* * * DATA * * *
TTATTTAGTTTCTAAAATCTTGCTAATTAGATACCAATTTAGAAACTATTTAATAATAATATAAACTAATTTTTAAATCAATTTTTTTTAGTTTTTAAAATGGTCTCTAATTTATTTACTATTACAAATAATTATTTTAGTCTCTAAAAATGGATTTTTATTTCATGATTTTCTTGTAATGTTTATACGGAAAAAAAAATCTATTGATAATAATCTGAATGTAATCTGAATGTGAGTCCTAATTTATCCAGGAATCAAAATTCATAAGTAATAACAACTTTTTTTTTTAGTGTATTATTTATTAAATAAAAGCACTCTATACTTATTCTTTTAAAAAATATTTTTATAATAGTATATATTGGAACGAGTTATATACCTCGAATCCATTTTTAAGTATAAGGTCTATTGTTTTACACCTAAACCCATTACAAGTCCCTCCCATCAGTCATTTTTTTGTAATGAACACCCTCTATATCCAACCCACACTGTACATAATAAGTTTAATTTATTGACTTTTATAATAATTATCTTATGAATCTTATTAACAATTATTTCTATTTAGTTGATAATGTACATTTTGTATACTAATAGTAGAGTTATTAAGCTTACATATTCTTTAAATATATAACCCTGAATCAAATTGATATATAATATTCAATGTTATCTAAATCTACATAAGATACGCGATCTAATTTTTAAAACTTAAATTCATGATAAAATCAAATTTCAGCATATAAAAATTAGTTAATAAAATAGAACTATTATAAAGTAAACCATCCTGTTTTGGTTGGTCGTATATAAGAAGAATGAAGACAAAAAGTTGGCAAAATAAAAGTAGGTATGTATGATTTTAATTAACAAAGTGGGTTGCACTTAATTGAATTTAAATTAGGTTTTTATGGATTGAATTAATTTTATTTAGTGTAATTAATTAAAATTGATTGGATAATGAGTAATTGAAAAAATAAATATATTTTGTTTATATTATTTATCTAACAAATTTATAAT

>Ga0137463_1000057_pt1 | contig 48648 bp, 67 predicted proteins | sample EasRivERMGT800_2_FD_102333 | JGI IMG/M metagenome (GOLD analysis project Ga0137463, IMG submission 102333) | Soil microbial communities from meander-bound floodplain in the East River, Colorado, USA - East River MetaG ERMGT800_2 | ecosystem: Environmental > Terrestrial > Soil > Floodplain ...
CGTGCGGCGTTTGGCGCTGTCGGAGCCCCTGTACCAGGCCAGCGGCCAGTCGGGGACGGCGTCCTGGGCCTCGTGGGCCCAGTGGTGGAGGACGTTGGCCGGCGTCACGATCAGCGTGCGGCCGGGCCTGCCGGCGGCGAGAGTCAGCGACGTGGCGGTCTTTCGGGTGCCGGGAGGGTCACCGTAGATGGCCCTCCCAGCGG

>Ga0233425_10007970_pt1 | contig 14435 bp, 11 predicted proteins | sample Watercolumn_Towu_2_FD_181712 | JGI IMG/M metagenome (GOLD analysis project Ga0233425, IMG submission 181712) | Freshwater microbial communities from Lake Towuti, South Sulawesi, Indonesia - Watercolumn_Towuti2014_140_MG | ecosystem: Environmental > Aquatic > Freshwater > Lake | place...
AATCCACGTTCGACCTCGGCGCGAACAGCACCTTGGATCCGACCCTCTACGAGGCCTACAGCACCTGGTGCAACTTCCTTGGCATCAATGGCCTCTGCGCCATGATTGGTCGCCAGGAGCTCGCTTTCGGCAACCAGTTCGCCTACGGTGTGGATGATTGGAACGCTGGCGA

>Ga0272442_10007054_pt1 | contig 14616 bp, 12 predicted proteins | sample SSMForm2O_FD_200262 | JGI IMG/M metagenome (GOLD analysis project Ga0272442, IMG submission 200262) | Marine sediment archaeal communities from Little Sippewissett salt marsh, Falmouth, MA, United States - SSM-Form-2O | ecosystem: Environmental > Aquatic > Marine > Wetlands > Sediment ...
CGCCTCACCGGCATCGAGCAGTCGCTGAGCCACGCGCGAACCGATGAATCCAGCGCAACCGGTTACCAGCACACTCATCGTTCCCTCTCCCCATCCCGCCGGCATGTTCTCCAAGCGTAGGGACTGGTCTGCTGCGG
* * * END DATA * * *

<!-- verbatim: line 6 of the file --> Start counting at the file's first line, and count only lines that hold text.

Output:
>Ga0272442_10007054_pt1 | contig 14616 bp, 12 predicted proteins | sample SSMForm2O_FD_200262 | JGI IMG/M metagenome (GOLD analysis project Ga0272442, IMG submission 200262) | Marine sediment archaeal communities from Little Sippewissett salt marsh, Falmouth, MA, United States - SSM-Form-2O | ecosystem: Environmental > Aquatic > Marine > Wetlands > Sediment ...